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Re: Testing the 3ST

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  • Dave Gentile
    At some point I might try to investigate how significant these numbers are, but I ll wait until I can devote more time to it. For now, I m thinking through
    Message 1 of 24 , Dec 12, 2007
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      At some point I might try to investigate how significant these
      numbers are, but I'll wait until I can devote more time to it.

      For now, I'm thinking through alternative explanations, assuming
      these numbers are significant. What is interesting is that sQ
      probably contains more direct quotes of Jesus, and we might expect
      those to be more similar than other text. Your finding of the
      opposite does seem to require an explanation, and an Aramaic saying
      source would be one such explanation.

      An alternative - the more narrative sections of Mt/Lk agreement,
      things that look Matthian, in your view – what if these are mostly
      the result of redaction of Luke, not a product of the original
      author of Luke. The redactor then did what he did well; he copied
      from Matthew to Luke, resulting in identical strings. I suppose the
      first argument against this alternative is that we don't have the un-
      redacted version of Luke.

      And although obviously the later authors are less faithful to Mark
      than their other source(s), at least by this measure, it also still
      seems that the total length of the section could be important. One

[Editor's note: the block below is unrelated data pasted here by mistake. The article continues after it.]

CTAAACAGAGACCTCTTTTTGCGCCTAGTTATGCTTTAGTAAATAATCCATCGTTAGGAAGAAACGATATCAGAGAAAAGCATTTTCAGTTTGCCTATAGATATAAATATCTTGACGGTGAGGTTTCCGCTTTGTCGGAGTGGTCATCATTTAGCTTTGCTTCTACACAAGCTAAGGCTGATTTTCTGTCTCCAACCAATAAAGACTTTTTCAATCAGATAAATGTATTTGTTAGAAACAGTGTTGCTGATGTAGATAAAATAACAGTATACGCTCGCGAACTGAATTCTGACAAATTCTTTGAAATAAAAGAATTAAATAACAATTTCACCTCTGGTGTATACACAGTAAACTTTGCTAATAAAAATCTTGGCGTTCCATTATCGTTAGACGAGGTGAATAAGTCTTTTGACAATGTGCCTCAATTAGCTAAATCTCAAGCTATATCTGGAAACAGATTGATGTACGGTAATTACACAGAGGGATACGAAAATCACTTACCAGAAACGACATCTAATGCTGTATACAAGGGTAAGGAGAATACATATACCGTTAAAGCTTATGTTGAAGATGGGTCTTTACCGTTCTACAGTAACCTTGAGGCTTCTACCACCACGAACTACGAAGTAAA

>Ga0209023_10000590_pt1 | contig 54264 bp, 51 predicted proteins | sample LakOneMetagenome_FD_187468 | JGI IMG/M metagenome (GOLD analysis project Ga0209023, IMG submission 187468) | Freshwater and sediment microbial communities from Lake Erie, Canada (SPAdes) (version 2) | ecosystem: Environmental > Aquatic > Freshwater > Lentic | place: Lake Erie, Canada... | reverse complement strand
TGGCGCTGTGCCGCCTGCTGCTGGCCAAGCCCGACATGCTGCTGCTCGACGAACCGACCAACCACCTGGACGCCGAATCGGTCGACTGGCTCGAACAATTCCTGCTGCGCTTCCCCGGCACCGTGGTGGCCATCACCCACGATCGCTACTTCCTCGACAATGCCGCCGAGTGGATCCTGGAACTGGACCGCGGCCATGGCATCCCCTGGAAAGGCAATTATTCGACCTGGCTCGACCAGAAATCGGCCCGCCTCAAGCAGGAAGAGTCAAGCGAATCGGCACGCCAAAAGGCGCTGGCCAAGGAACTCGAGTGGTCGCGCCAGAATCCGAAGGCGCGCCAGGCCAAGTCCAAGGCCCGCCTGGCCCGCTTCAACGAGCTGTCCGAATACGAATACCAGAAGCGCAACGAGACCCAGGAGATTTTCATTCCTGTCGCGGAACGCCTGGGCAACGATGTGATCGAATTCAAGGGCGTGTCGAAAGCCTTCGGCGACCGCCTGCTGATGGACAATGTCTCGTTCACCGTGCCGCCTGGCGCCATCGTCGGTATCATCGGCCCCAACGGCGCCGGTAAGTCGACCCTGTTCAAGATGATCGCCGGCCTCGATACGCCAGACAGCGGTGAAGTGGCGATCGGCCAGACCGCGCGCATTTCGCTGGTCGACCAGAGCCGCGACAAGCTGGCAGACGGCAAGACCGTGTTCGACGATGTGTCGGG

piece of information that might be useful here – how many contiguous
      blocks of material are there in xQ and how many are in sQ? How many
      total words in sQ? xQ? This would give us the average length of the
      contiguous passages of general agreement. Although, ideally we'd
      want the total length of each contiguous passage, and the length of
      any identical strings found in it. I think from that one could
      construct a comparison, which would not be at all biased by the
      length of the contiguous passages of general agreement. We would
      count of the number of possible 10 word agreements in each, and the
      number of actual agreements. Here an 11 word string would count as 2
      potential 10 word strings, etc... Using this procedure, my intuition
      would be that the effect would be diminished, eliminated, or even
      reversed.

      Note that a negative result here is not a bad thing for the 3SH in
      general, but I suppose it would show a lack of support for the idea
      of independent translation of sQ. Luke might then have just worked
      from Matthew's translated version, or something along those lines.

      Dave Gentile
      Riverside, IL



      --- In Synoptic@yahoogroups.com, Ron Price <ron.price@...> wrote:
      >
      > Dave Gentile wrote:
      >
      > > .......
      > > One other concern - one of the criteria you use, I believe, is
      > that
      > > narrative material belongs to Matthew, in general. Wouldn't these
      > tend
      > > to be longer?
      >
      > Dave,
      >
      > The narrative pericopes tend to be longer, but it seems that they
      > tend to be copied less faithfully. At least this is my
      interpretation of the
      > following:
      >
      > In the material derived from Mark I have found only ten strings
      common to
      > Matthew and Luke which have more than ten words (format Matthew //
      Luke /
      > number of consecutive common words):
      >
      > 3:3 // 3:4 / 14
      > 8:2 // 5:12-13 / 18
      > 12:4 // 6:4 / 11
      > 14:19 // 9:16 / 12
      > 16:21 // 9:22 / 14
      > 16:25 // 9:24 / 16
      > 17:17 // 9:41 / 12
      > 22:44 // 20:42-3 / 15
      > 24:19 // 21:23 / 11
      > 24:34 // 21:32 / 13
      >
      > These 10 cases in the Markan set of data can be compared with the
      23 I found
      > in the part of the Double Tradition assigned to xQ, which is less
      than a
      > fifth of the size of the Mark-related data!
      >
      > Ron Price
      >
      > Derbyshire, UK